Unless, of course, Dutch also uses the singular as English does but here the plural was intended and so needs to be translated as such.
Agree. There's a difference between saying he's appearing passive about a particular situation "shows no emotion", or never shows any feelings about anything "shows no emotions"
Edit: some examples...
"As the verdict was read out, the defendant showed no emotion."
"He is scared to let his guard down, and shows no emotions."
It's not exactly interchangeable. I'd say there are cases where a person doesn't show one specific emotion, and situations where the person doesn't show emotions in general.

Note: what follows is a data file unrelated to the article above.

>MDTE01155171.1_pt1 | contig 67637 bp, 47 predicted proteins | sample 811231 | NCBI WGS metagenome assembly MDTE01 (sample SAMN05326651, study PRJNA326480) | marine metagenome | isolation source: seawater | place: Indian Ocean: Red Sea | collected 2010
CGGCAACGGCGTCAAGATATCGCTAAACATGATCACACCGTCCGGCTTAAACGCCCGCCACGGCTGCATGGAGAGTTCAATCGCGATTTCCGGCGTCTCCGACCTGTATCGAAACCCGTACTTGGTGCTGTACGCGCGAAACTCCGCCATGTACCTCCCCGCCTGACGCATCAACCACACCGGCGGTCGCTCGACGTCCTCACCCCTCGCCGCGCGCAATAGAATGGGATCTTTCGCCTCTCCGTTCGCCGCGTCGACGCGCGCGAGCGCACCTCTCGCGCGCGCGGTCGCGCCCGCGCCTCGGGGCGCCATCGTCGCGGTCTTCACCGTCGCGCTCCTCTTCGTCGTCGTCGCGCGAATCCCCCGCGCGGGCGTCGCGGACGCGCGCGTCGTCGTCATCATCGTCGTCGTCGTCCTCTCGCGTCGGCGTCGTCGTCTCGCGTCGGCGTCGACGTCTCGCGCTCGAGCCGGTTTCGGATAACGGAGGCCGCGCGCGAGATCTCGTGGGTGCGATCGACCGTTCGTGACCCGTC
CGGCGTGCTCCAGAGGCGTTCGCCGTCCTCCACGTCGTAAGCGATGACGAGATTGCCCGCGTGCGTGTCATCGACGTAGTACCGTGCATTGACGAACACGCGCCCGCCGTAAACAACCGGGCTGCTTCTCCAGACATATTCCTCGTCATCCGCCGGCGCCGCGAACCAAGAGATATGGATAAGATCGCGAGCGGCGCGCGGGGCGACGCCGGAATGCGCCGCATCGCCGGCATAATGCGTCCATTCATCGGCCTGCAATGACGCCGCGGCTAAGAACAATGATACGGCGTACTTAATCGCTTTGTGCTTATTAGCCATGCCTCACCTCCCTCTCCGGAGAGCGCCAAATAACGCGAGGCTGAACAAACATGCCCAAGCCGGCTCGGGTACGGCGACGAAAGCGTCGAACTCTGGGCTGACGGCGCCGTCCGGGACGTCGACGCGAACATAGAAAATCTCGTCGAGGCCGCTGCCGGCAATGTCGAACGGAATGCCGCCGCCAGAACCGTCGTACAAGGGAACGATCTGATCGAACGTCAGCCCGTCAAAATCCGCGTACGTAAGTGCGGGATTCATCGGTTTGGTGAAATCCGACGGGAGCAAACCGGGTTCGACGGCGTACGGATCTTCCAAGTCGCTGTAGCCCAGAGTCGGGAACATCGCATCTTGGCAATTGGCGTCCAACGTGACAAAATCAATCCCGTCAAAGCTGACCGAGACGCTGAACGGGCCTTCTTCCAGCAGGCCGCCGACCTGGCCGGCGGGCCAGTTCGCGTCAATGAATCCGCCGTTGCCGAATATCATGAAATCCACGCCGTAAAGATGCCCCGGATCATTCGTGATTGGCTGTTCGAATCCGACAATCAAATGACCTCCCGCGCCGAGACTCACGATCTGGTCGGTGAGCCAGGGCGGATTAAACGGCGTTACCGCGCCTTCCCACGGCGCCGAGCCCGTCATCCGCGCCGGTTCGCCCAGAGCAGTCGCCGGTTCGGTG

.. in which case you would still use the idiomatic "no emotion". Regardless, the Dutch expression, also, is "toont geen emotie".
@Ralvinski - That's the opposite of what this sentence says though. What do you mean by that?
"emotie" ends with an "-e", so it doesn't get an apostrophe in the plural. Words ending in the other vowels do get an apostrophe before "-s".
Hoomalimali is a word. Muumuu is also a word. And hippopotomonstrosesquipedaliophobia, and koramoya, and knaidel are all words in English too. I forgot to mention pffefernuss, schnecka, and weissnichtwo. Three more: Croesus, Backstein, and eponymic.